Letter to my Son
Sunday, 10 August
|Richard Nixon works the crowd
Good Morning Jack…
August is the beginning of the end for kids running free during summer vacation. Back to school sales are hard to avoid. Paper, pens and all the items needed for homework assignments are pushed right to the front of the store. It’s like a call from your boss on the last Friday of your vacation wanting to know if you can make it in especially early Monday morning because of the oversize stack of assignments waiting impatient for your return.
August also begins the serious push for candidates in the coming fall election. Between now and the first Tuesday in November there will be almost no days off for paid campaign workers. Organizers typically start in May and are given three days off during the period leading to Election Day. As of today, Sunday the 10th, there are 85 days remaining until ballots are cast. Chances are these organizers have used one of their days off by now which means they have a long stretch of 12 hour days ahead of them. Democracy is a fundamental principle of a free nation. The campaigns to elect a candidate for office are a particularly demanding business. Politicians serious about their profession expect to win their job once the votes are cast. Campaign managers, like the candidates they promote, are among the winners and losers. Winning keeps you on track for a shot at the title – a race with national prominence. With back to back loses you’ve earned the right to manage a city council contest in Palookaville.
It’s always good to start with a quality candidate – someone who relates well with the voters and has a message that resonates. Someone verbally sure-footed and dynamic is going to attract money, which is good since state-wide campaigns are going to be expensive. Big money flows to those who have a realistic chance of winning. There’s little upside to having influence with a politician out of office. Keep the race close in the polls and money is there. Fumble during the campaign allowing your opponent to take a double-digit lead and you economize while your rival cashes in. The race becomes theirs to lose. You’re left being the goat in the media narrative and that’s tough to shake. You call for a debate, hoping a couple of choice zingers will right your sinking ship. Why would the other side allow you such an opening to get back in the game? Unless the voters absolutely demand it, your opponent’s campaign will ignore your plea, sit on their lead and ride out the clock, all the while buying expensive air time to mercilessly trash your image with negative TV ads. Your audience dwindles and TV news loses interest in what you have to say. Here’s where we pull out the script that we don’t believe in polls. The only poll that matters is the one on Election Day. Only the die-hards retain any hope. Everyone else has bailed. The show is over. Curtain down.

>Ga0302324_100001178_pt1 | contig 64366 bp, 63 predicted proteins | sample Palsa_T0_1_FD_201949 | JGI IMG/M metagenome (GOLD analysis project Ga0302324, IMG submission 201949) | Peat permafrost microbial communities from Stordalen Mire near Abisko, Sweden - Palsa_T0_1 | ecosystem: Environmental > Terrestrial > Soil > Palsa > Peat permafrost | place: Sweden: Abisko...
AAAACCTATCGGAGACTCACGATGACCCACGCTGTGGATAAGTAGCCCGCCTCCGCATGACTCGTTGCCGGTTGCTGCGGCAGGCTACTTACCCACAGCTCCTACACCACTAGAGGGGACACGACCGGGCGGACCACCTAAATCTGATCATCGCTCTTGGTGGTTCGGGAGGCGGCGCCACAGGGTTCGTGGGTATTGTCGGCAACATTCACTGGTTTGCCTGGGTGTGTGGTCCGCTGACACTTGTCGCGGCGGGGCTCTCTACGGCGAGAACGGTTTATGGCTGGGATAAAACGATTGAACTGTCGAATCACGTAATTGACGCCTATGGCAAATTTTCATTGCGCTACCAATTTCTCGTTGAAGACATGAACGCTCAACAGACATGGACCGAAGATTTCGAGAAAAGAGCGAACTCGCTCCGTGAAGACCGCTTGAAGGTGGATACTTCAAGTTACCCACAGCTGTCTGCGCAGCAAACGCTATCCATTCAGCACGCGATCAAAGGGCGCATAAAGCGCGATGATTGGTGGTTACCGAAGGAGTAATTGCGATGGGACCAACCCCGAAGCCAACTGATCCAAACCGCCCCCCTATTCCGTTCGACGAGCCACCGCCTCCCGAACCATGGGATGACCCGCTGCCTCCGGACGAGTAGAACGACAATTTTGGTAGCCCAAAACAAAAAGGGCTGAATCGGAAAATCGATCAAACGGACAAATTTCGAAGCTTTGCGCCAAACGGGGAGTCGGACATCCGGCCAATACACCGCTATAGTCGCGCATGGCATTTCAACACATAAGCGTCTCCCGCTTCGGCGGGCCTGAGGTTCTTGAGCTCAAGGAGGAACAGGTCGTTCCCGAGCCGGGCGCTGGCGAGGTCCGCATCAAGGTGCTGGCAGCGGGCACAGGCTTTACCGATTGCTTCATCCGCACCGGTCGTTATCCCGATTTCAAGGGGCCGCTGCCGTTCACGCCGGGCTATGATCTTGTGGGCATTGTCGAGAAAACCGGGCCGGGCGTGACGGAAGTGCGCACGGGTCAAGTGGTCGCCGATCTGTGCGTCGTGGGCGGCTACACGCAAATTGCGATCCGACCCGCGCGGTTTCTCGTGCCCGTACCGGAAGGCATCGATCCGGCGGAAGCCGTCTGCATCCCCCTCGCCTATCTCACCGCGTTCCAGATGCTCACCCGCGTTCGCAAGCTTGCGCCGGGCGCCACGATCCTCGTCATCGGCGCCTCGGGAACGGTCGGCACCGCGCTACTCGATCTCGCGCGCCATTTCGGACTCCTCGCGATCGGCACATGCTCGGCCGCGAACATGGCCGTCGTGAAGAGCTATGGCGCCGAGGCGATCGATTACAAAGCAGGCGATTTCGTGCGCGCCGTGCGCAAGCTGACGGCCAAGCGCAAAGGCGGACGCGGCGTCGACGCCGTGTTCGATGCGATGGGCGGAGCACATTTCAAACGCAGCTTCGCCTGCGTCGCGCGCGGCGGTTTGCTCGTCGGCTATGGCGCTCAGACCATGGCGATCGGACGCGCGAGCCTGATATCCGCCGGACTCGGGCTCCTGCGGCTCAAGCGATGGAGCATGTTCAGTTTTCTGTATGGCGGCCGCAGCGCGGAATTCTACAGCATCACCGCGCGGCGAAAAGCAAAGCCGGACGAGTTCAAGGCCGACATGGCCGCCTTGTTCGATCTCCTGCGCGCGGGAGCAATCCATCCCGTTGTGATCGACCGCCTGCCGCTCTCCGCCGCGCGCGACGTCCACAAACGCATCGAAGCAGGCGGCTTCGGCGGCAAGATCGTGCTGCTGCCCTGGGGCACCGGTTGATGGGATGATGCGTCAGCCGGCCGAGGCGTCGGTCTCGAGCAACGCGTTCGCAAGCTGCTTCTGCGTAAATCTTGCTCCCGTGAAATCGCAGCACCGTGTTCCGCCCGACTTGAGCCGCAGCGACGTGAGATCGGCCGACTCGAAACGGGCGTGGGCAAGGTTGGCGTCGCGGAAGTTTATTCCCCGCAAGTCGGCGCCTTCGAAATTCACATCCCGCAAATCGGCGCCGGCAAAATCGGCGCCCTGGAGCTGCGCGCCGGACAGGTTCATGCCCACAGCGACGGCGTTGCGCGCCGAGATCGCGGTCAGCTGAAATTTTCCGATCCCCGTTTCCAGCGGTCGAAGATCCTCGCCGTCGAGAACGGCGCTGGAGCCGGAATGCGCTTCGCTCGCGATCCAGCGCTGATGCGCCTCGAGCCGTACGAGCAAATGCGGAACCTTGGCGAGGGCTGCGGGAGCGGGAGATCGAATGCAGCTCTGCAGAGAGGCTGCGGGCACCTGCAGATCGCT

Volunteers are fundamental to a winning campaign. People need to work for free on your behalf if you are to be a credible democratic choice. Making phone calls to voters for hours on end and spending weekends going door to door in unfamiliar neighborhoods requires a personal conviction in your candidacy that can’t be bought. Your volunteers aren’t slick professionals. What they bring to your cause is simple sincerity. Their importance is not in switching anyone’s opinion but in emphasizing the importance of casting your ballot. Grassroots campaigning is about making sure your supporters are sufficiently energized, if not totally enthusiastic, to take the time and vote. This is important because the candidate better able to rally their supporters to the ballot box is the one getting the job representing the people. That is no small accomplishment. By the first Tuesday in November people are sick of hearing about the campaign. They just want it over. Often they are filled with disgust. They don’t like their choices. Get over it. Hold your nose. Mark your ballot. Vote. Saints don’t run for office. Just folks like you and me.